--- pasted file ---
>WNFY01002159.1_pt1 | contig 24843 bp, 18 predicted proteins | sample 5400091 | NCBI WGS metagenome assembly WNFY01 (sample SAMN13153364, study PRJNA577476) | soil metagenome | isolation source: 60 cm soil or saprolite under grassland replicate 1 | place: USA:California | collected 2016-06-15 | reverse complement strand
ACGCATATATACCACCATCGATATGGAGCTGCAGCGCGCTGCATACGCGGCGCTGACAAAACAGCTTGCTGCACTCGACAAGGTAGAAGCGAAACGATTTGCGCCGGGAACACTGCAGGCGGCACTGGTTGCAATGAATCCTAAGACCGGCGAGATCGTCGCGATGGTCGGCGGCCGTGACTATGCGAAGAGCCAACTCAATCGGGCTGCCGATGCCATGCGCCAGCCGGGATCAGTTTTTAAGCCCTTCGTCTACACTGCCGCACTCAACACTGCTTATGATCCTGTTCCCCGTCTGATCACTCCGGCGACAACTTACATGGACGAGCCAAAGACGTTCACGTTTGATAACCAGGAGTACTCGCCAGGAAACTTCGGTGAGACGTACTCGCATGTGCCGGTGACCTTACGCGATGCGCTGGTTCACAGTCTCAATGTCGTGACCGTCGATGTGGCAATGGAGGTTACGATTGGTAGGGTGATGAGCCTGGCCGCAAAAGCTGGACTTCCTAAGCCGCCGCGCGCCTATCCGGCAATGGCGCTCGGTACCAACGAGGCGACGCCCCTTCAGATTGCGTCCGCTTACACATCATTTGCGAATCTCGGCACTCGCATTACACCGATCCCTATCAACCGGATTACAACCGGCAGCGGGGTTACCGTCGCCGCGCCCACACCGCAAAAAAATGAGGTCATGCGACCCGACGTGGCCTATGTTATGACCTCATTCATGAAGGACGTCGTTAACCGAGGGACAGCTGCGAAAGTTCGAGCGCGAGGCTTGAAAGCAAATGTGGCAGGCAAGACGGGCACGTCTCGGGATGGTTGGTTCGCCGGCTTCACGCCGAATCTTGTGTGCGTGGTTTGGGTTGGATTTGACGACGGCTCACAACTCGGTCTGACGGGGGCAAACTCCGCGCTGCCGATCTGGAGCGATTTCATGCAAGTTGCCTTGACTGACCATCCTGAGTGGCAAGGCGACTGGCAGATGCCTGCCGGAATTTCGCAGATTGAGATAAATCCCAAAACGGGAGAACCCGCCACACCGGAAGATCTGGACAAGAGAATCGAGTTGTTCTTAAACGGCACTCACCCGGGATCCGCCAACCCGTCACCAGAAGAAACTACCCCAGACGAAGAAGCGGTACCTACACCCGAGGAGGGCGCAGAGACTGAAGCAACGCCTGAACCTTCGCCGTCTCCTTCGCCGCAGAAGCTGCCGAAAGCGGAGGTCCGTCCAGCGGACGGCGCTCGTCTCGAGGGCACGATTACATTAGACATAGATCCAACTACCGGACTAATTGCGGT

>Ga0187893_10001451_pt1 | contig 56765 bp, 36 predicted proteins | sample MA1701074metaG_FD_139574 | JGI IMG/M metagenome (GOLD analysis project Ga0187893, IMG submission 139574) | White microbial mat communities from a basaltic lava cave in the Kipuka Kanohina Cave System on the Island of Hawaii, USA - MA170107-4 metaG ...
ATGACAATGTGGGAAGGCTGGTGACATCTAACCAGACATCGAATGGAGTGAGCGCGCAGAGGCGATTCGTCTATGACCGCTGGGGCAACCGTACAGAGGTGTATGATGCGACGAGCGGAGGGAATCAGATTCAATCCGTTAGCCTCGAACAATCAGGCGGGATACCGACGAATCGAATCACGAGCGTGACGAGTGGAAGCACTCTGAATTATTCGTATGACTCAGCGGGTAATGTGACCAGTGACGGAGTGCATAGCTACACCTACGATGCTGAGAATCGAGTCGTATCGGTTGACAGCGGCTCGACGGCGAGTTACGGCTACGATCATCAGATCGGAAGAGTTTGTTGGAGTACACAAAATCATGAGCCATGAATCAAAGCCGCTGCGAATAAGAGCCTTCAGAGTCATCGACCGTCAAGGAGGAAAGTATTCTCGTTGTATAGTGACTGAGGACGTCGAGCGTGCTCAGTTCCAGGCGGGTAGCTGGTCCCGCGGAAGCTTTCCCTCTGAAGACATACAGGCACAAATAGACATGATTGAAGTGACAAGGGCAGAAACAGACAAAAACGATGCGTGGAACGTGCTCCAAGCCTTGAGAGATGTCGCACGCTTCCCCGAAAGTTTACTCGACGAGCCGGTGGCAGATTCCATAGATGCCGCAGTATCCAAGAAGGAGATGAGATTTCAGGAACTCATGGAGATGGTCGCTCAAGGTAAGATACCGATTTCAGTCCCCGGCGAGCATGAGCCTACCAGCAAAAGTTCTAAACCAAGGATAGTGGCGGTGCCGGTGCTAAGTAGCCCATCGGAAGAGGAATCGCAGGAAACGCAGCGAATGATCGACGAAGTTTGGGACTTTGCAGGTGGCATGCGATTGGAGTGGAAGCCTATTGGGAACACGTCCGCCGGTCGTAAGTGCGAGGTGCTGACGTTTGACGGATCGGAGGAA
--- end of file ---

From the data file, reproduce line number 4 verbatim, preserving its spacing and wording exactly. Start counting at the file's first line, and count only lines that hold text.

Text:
ATGACAATGTGGGAAGGCTGGTGACATCTAACCAGACATCGAATGGAGTGAGCGCGCAGAGGCGATTCGTCTATGACCGCTGGGGCAACCGTACAGAGGTGTATGATGCGACGAGCGGAGGGAATCAGATTCAATCCGTTAGCCTCGAACAATCAGGCGGGATACCGACGAATCGAATCACGAGCGTGACGAGTGGAAGCACTCTGAATTATTCGTATGACTCAGCGGGTAATGTGACCAGTGACGGAGTGCATAGCTACACCTACGATGCTGAGAATCGAGTCGTATCGGTTGACAGCGGCTCGACGGCGAGTTACGGCTACGATCATCAGATCGGAAGAGTTTGTTGGAGTACACAAAATCATGAGCCATGAATCAAAGCCGCTGCGAATAAGAGCCTTCAGAGTCATCGACCGTCAAGGAGGAAAGTATTCTCGTTGTATAGTGACTGAGGACGTCGAGCGTGCTCAGTTCCAGGCGGGTAGCTGGTCCCGCGGAAGCTTTCCCTCTGAAGACATACAGGCACAAATAGACATGATTGAAGTGACAAGGGCAGAAACAGACAAAAACGATGCGTGGAACGTGCTCCAAGCCTTGAGAGATGTCGCACGCTTCCCCGAAAGTTTACTCGACGAGCCGGTGGCAGATTCCATAGATGCCGCAGTATCCAAGAAGGAGATGAGATTTCAGGAACTCATGGAGATGGTCGCTCAAGGTAAGATACCGATTTCAGTCCCCGGCGAGCATGAGCCTACCAGCAAAAGTTCTAAACCAAGGATAGTGGCGGTGCCGGTGCTAAGTAGCCCATCGGAAGAGGAATCGCAGGAAACGCAGCGAATGATCGACGAAGTTTGGGACTTTGCAGGTGGCATGCGATTGGAGTGGAAGCCTATTGGGAACACGTCCGCCGGTCGTAAGTGCGAGGTGCTGACGTTTGACGGATCGGAGGAA